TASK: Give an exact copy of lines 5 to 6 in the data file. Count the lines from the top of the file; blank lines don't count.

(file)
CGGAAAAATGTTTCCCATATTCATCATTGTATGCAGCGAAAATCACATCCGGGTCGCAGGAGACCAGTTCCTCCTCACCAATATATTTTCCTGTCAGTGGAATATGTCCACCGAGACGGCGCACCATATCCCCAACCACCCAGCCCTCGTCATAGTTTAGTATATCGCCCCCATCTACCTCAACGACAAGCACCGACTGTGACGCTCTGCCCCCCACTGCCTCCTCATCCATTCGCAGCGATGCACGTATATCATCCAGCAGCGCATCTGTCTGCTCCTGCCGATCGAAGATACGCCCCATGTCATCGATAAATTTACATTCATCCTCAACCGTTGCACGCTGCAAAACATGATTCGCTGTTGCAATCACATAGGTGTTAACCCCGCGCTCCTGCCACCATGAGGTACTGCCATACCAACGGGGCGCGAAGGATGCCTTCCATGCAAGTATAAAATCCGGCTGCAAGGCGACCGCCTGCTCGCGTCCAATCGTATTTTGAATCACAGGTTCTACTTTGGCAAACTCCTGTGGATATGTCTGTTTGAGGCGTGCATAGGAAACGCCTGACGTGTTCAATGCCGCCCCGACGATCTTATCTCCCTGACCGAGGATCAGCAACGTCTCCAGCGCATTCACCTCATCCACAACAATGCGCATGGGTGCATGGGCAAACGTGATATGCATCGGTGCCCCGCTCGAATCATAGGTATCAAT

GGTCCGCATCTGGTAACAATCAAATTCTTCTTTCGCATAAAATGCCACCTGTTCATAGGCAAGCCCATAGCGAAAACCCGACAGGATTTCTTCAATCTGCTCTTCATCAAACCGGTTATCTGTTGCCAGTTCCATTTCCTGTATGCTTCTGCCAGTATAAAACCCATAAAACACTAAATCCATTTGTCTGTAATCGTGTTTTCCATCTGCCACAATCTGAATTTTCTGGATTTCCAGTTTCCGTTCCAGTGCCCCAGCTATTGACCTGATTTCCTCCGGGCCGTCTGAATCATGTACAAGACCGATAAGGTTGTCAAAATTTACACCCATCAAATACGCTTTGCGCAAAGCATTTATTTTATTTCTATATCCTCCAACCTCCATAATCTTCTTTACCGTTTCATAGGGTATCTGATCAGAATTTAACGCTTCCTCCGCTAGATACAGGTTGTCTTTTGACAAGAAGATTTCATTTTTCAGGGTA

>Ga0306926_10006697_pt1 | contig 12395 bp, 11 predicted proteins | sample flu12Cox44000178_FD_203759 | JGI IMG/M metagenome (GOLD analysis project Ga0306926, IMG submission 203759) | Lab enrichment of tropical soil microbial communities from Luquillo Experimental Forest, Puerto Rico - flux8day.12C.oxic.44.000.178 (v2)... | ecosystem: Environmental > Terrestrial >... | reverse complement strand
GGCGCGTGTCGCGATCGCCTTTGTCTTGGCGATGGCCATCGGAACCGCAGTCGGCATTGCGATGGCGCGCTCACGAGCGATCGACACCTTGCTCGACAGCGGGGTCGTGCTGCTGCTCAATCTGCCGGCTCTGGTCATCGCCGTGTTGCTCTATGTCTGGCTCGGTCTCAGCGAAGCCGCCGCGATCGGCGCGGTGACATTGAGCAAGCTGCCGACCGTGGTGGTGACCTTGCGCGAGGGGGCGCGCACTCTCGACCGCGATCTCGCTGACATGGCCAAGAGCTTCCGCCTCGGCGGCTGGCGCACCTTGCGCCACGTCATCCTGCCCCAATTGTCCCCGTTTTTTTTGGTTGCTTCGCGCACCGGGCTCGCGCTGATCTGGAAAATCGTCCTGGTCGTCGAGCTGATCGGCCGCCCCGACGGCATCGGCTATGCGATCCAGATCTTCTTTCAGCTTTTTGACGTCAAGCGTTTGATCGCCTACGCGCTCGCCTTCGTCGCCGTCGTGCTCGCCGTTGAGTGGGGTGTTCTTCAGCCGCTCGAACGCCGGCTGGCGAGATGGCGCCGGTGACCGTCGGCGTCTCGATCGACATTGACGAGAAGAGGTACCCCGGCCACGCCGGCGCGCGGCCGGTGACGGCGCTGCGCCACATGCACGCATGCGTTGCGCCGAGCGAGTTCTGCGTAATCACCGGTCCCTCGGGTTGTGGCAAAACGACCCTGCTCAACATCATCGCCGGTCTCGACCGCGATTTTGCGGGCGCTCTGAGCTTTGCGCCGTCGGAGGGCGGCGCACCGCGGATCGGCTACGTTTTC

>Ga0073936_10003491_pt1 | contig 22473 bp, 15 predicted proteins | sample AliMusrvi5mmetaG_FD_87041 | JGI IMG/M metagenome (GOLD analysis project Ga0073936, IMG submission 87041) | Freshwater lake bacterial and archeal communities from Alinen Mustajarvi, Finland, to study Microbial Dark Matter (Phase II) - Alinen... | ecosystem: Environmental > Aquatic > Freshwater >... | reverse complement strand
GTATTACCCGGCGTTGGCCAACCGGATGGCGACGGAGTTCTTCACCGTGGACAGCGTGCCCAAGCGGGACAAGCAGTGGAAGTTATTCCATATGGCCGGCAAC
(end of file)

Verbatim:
>Ga0073936_10003491_pt1 | contig 22473 bp, 15 predicted proteins | sample AliMusrvi5mmetaG_FD_87041 | JGI IMG/M metagenome (GOLD analysis project Ga0073936, IMG submission 87041) | Freshwater lake bacterial and archeal communities from Alinen Mustajarvi, Finland, to study Microbial Dark Matter (Phase II) - Alinen... | ecosystem: Environmental > Aquatic > Freshwater >... | reverse complement strand
GTATTACCCGGCGTTGGCCAACCGGATGGCGACGGAGTTCTTCACCGTGGACAGCGTGCCCAAGCGGGACAAGCAGTGGAAGTTATTCCATATGGCCGGCAAC